A recent picture of a Spitfire has caused a stir on social media.

Hangar 7 Art's teaser of an upcoming painting was tweeted by Forces Radio BFBS' Amy Casey and has prompted quite a reaction.

The Spitfire (likely out of ammunition) was performing an incredibly dangerous manoeuvre to 'Bump' a V1 missile off its desired target… London.

Used mostly as a last resort because of the incredible amount of skill involved, this bumping technique involved fighter pilots using the wing tip of their aircraft to divert deadly German 'doodlebug' flying bombs.

The only known photo of a Spitfire nudging a V1
The only known photo of a Spitfire nudging a V1.

Wg Cdr Nick Robson, from Air Command High Wycombe, said:

"This was not a routine action; it was innovation of the highest degree of skill from our pilots of the 1940s."

"The bumping action was a last resort. The idea was to get the wing of the plane as close to the missile as possible.

"There is a difference of air pressure above and below the wing. If you could disrupt the flight path just slightly with either air or, the wing of your aircraft, it was enough to knock the missile off course."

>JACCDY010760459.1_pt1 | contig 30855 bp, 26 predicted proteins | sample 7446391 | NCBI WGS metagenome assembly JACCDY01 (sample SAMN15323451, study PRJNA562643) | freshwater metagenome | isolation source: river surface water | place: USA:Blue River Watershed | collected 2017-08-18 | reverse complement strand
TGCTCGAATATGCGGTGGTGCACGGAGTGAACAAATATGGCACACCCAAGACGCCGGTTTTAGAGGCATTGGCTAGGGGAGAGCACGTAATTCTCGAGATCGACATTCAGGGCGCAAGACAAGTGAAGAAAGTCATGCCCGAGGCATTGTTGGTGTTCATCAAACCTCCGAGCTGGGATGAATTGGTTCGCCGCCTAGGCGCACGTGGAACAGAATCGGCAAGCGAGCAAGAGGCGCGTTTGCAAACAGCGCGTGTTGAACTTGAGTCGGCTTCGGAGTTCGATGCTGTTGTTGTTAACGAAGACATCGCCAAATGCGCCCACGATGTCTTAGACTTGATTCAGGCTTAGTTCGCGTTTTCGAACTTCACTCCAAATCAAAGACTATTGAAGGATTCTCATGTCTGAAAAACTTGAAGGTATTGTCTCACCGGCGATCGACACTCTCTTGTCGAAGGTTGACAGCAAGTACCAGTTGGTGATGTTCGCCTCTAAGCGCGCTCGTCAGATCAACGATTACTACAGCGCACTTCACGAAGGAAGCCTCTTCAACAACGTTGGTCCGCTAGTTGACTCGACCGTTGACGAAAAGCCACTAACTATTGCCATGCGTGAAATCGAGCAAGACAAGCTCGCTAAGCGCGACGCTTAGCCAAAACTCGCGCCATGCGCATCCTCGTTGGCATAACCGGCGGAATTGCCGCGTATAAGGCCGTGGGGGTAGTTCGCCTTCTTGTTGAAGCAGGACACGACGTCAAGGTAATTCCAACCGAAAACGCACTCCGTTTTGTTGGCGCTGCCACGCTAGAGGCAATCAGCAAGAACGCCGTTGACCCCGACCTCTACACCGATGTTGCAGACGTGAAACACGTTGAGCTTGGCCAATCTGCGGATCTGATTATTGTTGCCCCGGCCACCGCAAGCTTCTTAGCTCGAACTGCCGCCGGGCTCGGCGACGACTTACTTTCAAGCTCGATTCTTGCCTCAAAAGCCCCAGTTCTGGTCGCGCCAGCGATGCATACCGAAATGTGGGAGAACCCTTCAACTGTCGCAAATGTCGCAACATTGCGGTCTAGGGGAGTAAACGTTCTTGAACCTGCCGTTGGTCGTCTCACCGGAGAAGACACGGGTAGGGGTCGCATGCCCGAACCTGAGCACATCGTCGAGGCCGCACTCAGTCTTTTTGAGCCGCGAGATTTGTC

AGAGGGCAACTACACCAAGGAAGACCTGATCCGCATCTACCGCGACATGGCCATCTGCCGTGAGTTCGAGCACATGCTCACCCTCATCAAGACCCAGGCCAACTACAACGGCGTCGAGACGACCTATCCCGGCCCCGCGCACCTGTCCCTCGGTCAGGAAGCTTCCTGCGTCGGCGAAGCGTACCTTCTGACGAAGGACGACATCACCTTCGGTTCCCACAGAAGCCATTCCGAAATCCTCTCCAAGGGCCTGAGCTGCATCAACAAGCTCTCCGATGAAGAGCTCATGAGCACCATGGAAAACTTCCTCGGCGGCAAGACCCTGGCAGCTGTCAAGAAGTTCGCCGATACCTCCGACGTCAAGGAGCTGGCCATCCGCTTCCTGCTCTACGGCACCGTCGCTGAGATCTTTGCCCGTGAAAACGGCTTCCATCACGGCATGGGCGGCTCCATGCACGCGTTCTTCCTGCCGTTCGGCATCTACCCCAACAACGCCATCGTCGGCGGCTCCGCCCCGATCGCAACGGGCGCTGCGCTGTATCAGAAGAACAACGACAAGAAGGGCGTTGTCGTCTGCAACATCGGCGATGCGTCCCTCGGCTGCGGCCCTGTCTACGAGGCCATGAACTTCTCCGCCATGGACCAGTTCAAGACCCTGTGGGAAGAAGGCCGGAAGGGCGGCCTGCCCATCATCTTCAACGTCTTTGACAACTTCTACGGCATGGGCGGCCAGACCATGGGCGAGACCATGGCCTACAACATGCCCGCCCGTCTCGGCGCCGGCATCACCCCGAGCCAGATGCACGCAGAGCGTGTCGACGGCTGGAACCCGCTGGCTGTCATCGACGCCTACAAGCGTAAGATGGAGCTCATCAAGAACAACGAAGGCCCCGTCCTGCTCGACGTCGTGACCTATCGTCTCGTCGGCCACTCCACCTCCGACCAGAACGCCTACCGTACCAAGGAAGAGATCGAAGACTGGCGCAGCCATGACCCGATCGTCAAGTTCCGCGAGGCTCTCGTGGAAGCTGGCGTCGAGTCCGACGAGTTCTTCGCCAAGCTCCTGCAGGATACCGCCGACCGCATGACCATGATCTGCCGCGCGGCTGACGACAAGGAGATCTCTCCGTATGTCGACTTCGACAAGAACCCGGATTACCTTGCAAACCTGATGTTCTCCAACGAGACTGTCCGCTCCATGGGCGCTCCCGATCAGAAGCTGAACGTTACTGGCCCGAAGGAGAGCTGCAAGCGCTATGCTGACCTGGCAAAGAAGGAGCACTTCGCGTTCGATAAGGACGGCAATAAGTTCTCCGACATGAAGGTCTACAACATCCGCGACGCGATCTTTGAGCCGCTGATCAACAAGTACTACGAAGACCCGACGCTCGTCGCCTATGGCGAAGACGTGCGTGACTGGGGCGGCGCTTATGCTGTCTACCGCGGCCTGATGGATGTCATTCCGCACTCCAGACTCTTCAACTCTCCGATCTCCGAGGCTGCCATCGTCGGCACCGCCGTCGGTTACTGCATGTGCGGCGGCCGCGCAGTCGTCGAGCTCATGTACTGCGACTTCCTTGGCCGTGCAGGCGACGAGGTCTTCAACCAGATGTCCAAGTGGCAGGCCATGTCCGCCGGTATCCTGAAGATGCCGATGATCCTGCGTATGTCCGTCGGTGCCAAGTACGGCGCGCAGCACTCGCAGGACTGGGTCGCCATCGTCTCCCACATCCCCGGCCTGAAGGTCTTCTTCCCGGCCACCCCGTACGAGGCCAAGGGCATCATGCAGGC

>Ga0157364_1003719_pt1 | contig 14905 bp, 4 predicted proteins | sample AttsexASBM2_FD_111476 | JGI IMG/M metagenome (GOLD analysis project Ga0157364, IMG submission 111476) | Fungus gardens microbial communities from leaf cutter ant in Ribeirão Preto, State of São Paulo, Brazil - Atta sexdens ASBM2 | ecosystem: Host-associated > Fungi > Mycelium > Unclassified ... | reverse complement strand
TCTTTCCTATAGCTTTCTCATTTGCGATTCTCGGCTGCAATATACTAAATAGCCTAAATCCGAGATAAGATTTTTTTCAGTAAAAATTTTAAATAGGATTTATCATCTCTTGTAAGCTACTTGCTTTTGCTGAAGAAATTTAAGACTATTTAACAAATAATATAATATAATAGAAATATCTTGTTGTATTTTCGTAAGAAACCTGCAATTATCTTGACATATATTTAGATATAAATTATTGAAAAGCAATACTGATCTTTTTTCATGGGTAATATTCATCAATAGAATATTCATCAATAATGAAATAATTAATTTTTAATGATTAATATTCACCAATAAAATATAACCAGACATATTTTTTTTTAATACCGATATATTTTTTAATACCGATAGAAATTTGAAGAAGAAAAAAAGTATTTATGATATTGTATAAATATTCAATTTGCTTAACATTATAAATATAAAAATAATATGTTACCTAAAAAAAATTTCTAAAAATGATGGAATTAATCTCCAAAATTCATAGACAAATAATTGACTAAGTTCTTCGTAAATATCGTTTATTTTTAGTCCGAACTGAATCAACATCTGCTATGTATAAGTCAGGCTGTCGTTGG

An animation of how a Spitfire pilot would disturb the flow of air over a V1 bomb's wing

This incredible show of bravery and flying skill is hard to believe, causing many doubt the legitimacy of the manoeuvre. But as Wg Cdr Nick Robson explains: 

"It shows the quality of the aircrew, with [the] relatively-little flying experience they would have had.

"In the number of hours they had to train, they became extremely talented, extremely quickly, which is no different to today's aircrew."

"As we approach the 100th year of the junior service, we should be proud of what we did in the 1940s and equally proud what our aircrew and support staff do today as we go forward into our second 100 years."

There are many documentations of this type of bravery, including the grandfather of Catherine, Duchess of Cambridge, who trained scores of British pilots in Canada to fly frontline aircraft against the Luftwaffe in the Second World War.

Peter Middleton later served as an RAF fighter pilot, who used the wing tips of his Mosquito warplane to divert doodlebugs away from London.

The picture was created by Hangar 7 Art and will be released soon.

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